In a study, a correlation between frailty status and death at 1 year was identified in patients with diffuse large B-cell lymphoma.
In a large population study of patients with diffuse large B-cell lymphoma (DLBCL) researchers confirmed that the patient’s frailty status significantly correlates with 1-year mortality independent of several contributing factors, according to results published in the Journal of the National Comprehensive Cancer Network.1
Using linked population-based data from the Institute for Clinical Evaluative Sciences (ICES) in Ontario, Canada, researchers conducted a retrospective cohort study of 5,527 patients 66 years old or older and diagnosed with DLBCL between January 1, 2006, and December 31, 2017. Of this cohort, 2,699 patients were identified as frail based on a modified version of the generalizable frailty index (FI) used in the Ontario health administrative data.
Researchers found that within the first 90 days of initiation of first-line rituximab, the survival probability ± standard error among frail patients was 86% ± 0.67% compared with 93% ± 0.47% for non-frail patients (P < .0001). Furthermore, within 1 year of first-line treatment the probability ± standard error for frail patients was 68% ± 0.90% vs 81% ± 0.75% in the non-frail group. Researchers noted that at the median duration of follow-up at 324 days (IQR, 103–1,028 days) 2,964 patients (54%) died, with 60% of patients who died classified as frail compared with 1,338 non-frail patients.
The overall relationship to frailty and survival stayed consistent throughout when measured in quartiles with an unadjusted HR of 1.6 (95% CI, 1.3-1.9) in Q2, 2 [95% CI, 1.7–2.4] in Q3, and 2.7 [95% CI, 2.3–3.2] for Q4, compared with Q1 (P < .0001). In the multivariable model controlling for the patient’s age, number of comorbidities, diagnosis with DLBCL as an inpatient, number of chemoimmunotherapy cycles received, and healthcare utilization during treatment, frailty remained independently associated with 1-year mortality (HR, 1.50; 95% CI, 1.32–1.70, P < .0001). Moreover, this was seen when measuring the quartiles compared with Q1 with an HR of 1.49 (95% CI, 1.25-1.78) in Q2, 1.84 (95% CI, 1.53-2.22) in Q3, and 2.20 (95% CI, 1.79-2.69) in Q4 (P < .0001).
There was not a significant difference between the average age at time of death for either the frail or non-frail group at 80 and 79, respectively. However, frail patients were more likely to die during treatment for their cancer at a 20.6% risk of death vs 17.7% in the non-frail group (P = .0472), whereas frail patients were less likely to die of lymphoma at 70.8% vs 69.6% for non-frail patients (P = .506).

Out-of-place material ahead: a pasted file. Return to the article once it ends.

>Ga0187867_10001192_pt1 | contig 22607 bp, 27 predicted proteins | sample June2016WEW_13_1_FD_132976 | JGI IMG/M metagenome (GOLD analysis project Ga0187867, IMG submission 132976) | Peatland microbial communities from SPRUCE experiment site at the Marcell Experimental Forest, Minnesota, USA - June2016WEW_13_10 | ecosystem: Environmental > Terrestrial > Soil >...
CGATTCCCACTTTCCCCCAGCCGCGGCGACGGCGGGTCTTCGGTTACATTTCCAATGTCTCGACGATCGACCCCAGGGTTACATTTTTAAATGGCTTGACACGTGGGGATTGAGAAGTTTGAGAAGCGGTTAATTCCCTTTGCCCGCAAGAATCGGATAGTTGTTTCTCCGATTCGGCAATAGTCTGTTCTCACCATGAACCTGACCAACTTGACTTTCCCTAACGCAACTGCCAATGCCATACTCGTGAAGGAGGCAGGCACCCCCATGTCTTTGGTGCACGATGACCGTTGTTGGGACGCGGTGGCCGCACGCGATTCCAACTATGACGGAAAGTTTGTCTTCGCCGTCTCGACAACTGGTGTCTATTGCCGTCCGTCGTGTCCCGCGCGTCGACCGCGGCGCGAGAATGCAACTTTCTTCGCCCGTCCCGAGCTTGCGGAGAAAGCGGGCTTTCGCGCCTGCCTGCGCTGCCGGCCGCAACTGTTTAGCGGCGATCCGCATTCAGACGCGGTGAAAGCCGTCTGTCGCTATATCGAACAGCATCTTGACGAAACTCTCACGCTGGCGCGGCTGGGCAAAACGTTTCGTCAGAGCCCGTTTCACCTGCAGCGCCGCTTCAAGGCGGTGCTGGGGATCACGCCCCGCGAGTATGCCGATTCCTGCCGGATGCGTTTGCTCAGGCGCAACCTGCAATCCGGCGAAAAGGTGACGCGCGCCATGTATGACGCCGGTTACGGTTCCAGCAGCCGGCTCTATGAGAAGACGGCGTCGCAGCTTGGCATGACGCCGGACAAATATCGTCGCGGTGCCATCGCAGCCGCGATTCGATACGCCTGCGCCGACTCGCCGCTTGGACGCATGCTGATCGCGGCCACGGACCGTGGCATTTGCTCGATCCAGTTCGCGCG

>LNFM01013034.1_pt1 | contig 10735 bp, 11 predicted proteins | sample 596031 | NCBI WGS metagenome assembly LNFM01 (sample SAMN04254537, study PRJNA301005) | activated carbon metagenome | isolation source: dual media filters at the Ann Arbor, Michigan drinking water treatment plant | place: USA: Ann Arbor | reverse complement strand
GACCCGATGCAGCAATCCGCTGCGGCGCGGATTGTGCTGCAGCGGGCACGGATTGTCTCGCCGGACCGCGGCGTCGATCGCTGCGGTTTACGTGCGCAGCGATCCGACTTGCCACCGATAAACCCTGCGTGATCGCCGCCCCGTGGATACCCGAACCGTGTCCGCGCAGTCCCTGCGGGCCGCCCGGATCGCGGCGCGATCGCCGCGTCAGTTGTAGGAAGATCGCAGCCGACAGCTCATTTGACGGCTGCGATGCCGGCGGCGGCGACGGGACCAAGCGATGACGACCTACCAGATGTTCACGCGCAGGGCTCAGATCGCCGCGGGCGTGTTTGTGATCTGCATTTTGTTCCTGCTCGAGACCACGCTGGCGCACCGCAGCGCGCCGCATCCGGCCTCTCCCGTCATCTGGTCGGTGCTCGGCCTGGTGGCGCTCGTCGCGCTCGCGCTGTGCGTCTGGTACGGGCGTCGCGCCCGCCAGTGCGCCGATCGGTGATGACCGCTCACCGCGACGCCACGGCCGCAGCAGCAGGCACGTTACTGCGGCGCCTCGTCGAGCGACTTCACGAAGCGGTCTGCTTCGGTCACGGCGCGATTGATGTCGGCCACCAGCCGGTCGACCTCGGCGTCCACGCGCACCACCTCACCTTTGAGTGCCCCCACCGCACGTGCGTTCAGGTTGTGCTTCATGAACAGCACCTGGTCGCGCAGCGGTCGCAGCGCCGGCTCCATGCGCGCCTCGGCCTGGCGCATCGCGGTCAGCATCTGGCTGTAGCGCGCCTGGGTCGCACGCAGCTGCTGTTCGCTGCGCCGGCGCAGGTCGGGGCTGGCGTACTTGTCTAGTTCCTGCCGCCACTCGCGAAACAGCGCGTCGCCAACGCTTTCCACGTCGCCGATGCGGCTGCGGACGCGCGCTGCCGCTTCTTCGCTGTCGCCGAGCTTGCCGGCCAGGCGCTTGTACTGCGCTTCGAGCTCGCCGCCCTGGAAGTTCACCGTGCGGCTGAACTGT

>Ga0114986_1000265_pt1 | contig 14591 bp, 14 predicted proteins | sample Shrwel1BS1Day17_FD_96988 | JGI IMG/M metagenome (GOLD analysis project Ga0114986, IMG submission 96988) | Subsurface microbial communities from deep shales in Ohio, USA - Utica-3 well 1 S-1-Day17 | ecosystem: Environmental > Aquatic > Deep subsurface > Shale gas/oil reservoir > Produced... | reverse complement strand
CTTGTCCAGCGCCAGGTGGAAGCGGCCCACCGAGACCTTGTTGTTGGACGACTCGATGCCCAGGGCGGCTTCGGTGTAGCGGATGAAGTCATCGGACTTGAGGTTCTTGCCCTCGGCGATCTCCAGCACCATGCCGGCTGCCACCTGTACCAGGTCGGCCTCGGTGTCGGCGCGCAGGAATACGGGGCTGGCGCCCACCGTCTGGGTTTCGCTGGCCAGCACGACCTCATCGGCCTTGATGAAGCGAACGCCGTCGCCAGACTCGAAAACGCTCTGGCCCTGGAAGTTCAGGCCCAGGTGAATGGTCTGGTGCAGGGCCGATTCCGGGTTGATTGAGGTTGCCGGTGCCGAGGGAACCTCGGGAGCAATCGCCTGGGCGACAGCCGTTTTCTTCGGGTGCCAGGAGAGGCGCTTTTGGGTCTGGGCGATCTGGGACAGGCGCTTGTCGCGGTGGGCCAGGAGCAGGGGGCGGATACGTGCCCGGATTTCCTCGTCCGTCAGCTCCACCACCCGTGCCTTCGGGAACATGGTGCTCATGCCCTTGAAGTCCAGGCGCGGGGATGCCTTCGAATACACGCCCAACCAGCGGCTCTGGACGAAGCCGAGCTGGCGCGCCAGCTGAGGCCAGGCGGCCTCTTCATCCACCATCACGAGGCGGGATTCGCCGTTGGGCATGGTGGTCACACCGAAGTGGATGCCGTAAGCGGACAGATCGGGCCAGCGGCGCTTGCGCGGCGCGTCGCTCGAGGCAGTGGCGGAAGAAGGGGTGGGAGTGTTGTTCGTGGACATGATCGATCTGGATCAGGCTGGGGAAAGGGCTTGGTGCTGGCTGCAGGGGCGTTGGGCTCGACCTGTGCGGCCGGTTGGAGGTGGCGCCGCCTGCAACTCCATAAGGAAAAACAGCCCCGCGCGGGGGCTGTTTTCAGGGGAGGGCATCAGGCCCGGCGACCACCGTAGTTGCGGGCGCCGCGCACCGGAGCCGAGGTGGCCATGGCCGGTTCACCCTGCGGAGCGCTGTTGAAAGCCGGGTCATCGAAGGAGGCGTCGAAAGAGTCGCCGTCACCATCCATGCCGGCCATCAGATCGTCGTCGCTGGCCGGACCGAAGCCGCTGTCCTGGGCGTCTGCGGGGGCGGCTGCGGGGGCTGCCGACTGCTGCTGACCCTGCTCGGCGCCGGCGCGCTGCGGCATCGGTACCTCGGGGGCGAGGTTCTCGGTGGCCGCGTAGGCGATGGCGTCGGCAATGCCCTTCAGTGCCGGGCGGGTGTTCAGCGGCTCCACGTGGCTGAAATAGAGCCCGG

In total, 2,351 patients had a hospitalization with 192 of these patients dying in the hospital. Frail patients were significantly more likely to visit the emergency department, be admitted to the hospital, or be admitted to the ICU than non-frail patients during the first 2 cycles and entire course of treatment. During the first 2 cycles of treatment 666 frail patients had at least 1 emergency department visit compared to 561 non-frail patients (P < .0001), while they also had a higher mean of total days spent at the hospital at 16.8 days compared with 12.3 daysthroughout the entire treatment (P < .001).
“What remains unclear is whether the underlying cause for mortality in frail patients is undertreatment or poor treatment tolerance,” the researchers wrote in the discussion of their findings. “Although we found that frail patients tended to have more dose delays than non-frail patients, a substantial number in both groups (41%) had at least 1 dose delay.”
The frailty index contains 30 multidimensional variables indicative of frailty (eg, assisted living, socioeconomic status, mobility, healthcare use, comorbidities). According to the researchers, the index is calculated as the sum of all deficits divided by the total number of deficits measured. In this analysis, exposure was categorized into a binary of frail being greater than 0.21 and non-frail 0.21 or less.
Healthcare utilization was included in this study to stand in for severe treatment-related toxicity. Looking at healthcare utilization from the start to the end of treatment, frail patients were given less chemotherapy (39) compared to non-frail patients (52), and more patients reported difficulty managing their symptoms at home, palliative care, and symptom management in the hospital (107 patients vs 72 non-frail patients).
Fourteen percent of frail patients received only 1 cycle of chemoimmunotherapy compared with 7% of non-frail patients (P < .001). Moreover, 48% of frail patients completed at least 6 cycles of chemoimmunotherapy vs 61% of non-frail patients (P < .001). In patients who died in the first year after starting their treatment 34% of frail patients received 1 cycle of chemoimmunotherapy compared to 34% of non-frail patients (P < .0001).
“This study highlights the importance of baseline frailty assessment in patients with DLBCL. Future work should focus on whether frail patients can be further stratified to identify those at highest risk of early death and whether knowledge of the impacts of frailty on treatment outcomes affect patient and provider treatment decisions and quality of life,” the researchers concluded. “In addition, future clinical trials should consider frailty status in their design and report outcomes stratified by frailty.”
Vijenthira A, Mozessohn L, Nagamuthu C, et al. Frailty in Patients With Newly Diagnosed Diffuse Large B-Cell Lymphoma Receiving Curative-Intent Therapy: A Population-Based Study. J Natl Compr Canc Netw. 2022 Jun;20(6):635-642.e9. doi: 10.6004/jnccn.2022.7014